Vañcana, (nt.) (fr. vañc, cp. Epic Sk. vañcana) deception, delusion, cheating, fraud, illusion D. I, 5; III, 176; A. II, 209; Sn. 242; Pv III, 95; Pug. 19; J. IV, 435; DhsA. 363 (for māyā Dhs. 1059); DA. I, 79; DhA. III, 403; PvA. 193.—vañcana in lit. meaning of vañcati 1 is found in avañcana not tottering J. I, 214. (Page 593)

Pali book cover
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Pali is the language of the Tipiṭaka, which is the sacred canon of Theravāda Buddhism and contains much of the Buddha’s speech. Closeley related to Sanskrit, both languages are used interchangeably between religions.

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Marathi-English dictionary

Source: DDSA: The Molesworth Marathi and English Dictionary

vañcana (वंचन).—n (S) vañcanā f (S) Cheating, defrauding, deceiving, tricking.

Source: DDSA: The Aryabhusan school dictionary, Marathi-English

vañcana (वंचन).—m-f Cheating.

context information

Marathi is an Indo-European language having over 70 million native speakers people in (predominantly) Maharashtra India. Marathi, like many other Indo-Aryan languages, evolved from early forms of Prakrit, which itself is a subset of Sanskrit, one of the most ancient languages of the world.

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Sanskrit dictionary

Source: DDSA: The practical Sanskrit-English dictionary

Vañcana (वञ्चन) or Vañcanā (वञ्चना).—[vañc-lyuṭ]

1) Cheating.

2) A trick, deceit, fraud, deception, trickery; वञ्चना परिहर्तव्या बहुदोषा हि शर्वरी (vañcanā parihartavyā bahudoṣā hi śarvarī) Mṛcchakaṭika 1.5; स्वर्गाभिसन्धिसुकृतं वञ्चनामिव मेनिरे (svargābhisandhisukṛtaṃ vañcanāmiva menire) Kumārasambhava 6. 47.

3) An illusion, delusion.

4) Loss, deprivation, hindrance; दृष्टिपातवञ्चना (dṛṣṭipātavañcanā) Mālatīmādhava (Bombay) 3; R.11.36.

Derivable forms: vañcanam (वञ्चनम्).

Source: Cologne Digital Sanskrit Dictionaries: Shabda-Sagara Sanskrit-English Dictionary

Vañcana (वञ्चन).—n.

(-naṃ) Cheating, fraud. E. vañc to cheat, lyuṭ aff.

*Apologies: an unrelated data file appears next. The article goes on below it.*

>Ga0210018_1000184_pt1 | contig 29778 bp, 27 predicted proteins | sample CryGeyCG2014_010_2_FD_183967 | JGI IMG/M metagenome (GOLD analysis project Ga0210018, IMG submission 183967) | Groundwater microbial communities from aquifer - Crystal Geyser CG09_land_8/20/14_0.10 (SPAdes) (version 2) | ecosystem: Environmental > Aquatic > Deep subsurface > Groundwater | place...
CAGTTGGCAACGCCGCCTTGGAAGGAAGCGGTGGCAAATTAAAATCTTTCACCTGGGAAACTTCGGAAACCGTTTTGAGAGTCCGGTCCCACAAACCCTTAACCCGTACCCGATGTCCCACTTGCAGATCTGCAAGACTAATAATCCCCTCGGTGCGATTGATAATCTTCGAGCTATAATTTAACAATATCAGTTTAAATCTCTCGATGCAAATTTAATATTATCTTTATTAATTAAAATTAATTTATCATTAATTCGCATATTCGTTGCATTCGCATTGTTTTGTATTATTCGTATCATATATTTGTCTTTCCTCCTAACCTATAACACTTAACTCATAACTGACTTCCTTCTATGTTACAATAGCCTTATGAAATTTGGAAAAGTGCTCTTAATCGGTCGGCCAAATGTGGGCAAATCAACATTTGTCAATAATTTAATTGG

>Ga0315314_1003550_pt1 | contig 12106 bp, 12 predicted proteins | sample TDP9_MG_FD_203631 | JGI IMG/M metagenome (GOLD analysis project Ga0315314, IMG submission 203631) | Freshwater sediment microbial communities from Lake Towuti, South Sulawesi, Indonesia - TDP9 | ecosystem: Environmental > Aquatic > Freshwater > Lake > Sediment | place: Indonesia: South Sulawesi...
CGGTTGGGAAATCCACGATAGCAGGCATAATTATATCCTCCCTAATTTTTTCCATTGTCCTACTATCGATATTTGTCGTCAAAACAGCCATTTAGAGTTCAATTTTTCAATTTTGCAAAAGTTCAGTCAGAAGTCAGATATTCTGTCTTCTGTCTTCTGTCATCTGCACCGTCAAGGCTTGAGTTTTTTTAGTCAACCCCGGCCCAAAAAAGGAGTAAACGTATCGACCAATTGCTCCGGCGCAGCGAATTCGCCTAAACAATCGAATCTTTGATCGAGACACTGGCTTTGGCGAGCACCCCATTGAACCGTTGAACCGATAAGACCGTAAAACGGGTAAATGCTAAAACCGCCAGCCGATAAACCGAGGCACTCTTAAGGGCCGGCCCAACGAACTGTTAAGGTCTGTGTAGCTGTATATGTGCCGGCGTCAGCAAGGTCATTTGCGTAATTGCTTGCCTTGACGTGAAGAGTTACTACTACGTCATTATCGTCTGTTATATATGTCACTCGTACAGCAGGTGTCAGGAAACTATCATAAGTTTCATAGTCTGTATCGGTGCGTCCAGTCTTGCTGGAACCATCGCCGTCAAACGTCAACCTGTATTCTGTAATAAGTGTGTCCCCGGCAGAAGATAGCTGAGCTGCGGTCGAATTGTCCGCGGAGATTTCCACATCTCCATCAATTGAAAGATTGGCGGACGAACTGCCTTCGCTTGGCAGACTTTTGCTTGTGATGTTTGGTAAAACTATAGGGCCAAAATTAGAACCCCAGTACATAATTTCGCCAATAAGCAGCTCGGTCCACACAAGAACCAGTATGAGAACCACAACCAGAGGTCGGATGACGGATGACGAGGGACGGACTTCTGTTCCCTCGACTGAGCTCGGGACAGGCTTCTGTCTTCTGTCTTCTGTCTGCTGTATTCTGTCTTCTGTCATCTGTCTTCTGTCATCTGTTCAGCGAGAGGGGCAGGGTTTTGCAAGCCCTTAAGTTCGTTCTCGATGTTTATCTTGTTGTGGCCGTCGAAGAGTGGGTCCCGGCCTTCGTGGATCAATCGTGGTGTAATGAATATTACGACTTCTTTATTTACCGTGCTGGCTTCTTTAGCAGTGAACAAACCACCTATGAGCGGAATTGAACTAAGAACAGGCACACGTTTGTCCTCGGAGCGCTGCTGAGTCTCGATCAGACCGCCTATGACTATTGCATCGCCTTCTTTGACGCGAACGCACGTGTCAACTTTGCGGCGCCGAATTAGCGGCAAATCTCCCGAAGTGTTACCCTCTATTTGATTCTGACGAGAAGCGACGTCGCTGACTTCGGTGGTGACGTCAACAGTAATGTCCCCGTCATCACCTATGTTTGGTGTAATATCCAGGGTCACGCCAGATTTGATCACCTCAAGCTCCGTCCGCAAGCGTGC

Source: Cologne Digital Sanskrit Dictionaries: Benfey Sanskrit-English Dictionary

Vañcana (वञ्चन).—[vañc + ana], n., and f. , 1. Fraud, [Kathāsaritsāgara, (ed. Brockhaus.)] 3, 54. 2. Being cheated, [Hitopadeśa] i. [distich] 127, M.M. 3. Hallucination of mind, [Rāmāyaṇa] 2, 34, 37 ().

Source: Cologne Digital Sanskrit Dictionaries: Cappeller Sanskrit-English Dictionary

Vañcana (वञ्चन).—[neuter] ā [feminine] deceit, fraud; p. navant.

Source: Cologne Digital Sanskrit Dictionaries: Monier-Williams Sanskrit-English Dictionary

1) Vañcana (वञ्चन):—[from vañc] nf (ā). ([from] [Causal]) cheating, deception, fraud, [Mahābhārata; Kāvya literature] etc. (naṃ or nāṃkṛ, to practise fraud, cheat, take in; nāṃ-√labh or pra-√āp, to be deceived)

2) [v.s. ...] illusion, delusion, hallucination, [Monier-Williams’ Sanskrit-English Dictionary]

3) Vañcanā (वञ्चना):—[from vañcana > vañc] a f. lost labour or time, [Kālidāsa] (cf. śīla-v).

4) [from vañc] b f. (See [preceding]) in [compound]

Source: Cologne Digital Sanskrit Dictionaries: Yates Sanskrit-English Dictionary

Vañcana (वञ्चन):—(naṃ) 1. n. Cheating, fraud.

Source: DDSA: Paia-sadda-mahannavo; a comprehensive Prakrit Hindi dictionary (S)

Vañcana (वञ्चन) in the Sanskrit language is related to the Prakrit words: Jūravaṇa, Vaṃcaṇa, Baṃcaṇā.

[Sanskrit to German]

Vancana in German

context information

Sanskrit, also spelled संस्कृतम् (saṃskṛtam), is an ancient language of India commonly seen as the grandmother of the Indo-European language family (even English!). Closely allied with Prakrit and Pali, Sanskrit is more exhaustive in both grammar and terms and has the most extensive collection of literature in the world, greatly surpassing its sister-languages Greek and Latin.

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Prakrit-English dictionary

Source: DDSA: Paia-sadda-mahannavo; a comprehensive Prakrit Hindi dictionary

Vaṃcaṇa (वंचण) in the Prakrit language is related to the Sanskrit word: Vañcana.

context information

Prakrit is an ancient language closely associated with both Pali and Sanskrit. Jain literature is often composed in this language or sub-dialects, such as the Agamas and their commentaries which are written in Ardhamagadhi and Maharashtri Prakrit. The earliest extant texts can be dated to as early as the 4th century BCE although core portions might be older.

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Kannada-English dictionary

Source: Alar: Kannada-English corpus

Vaṃcana (ವಂಚನ):—

1) [noun] = ವಂಚನೆ [vamcane].

2) [noun] an obstacle; an impediment.

context information

Kannada is a Dravidian language (as opposed to the Indo-European language family) mainly spoken in the southwestern region of India.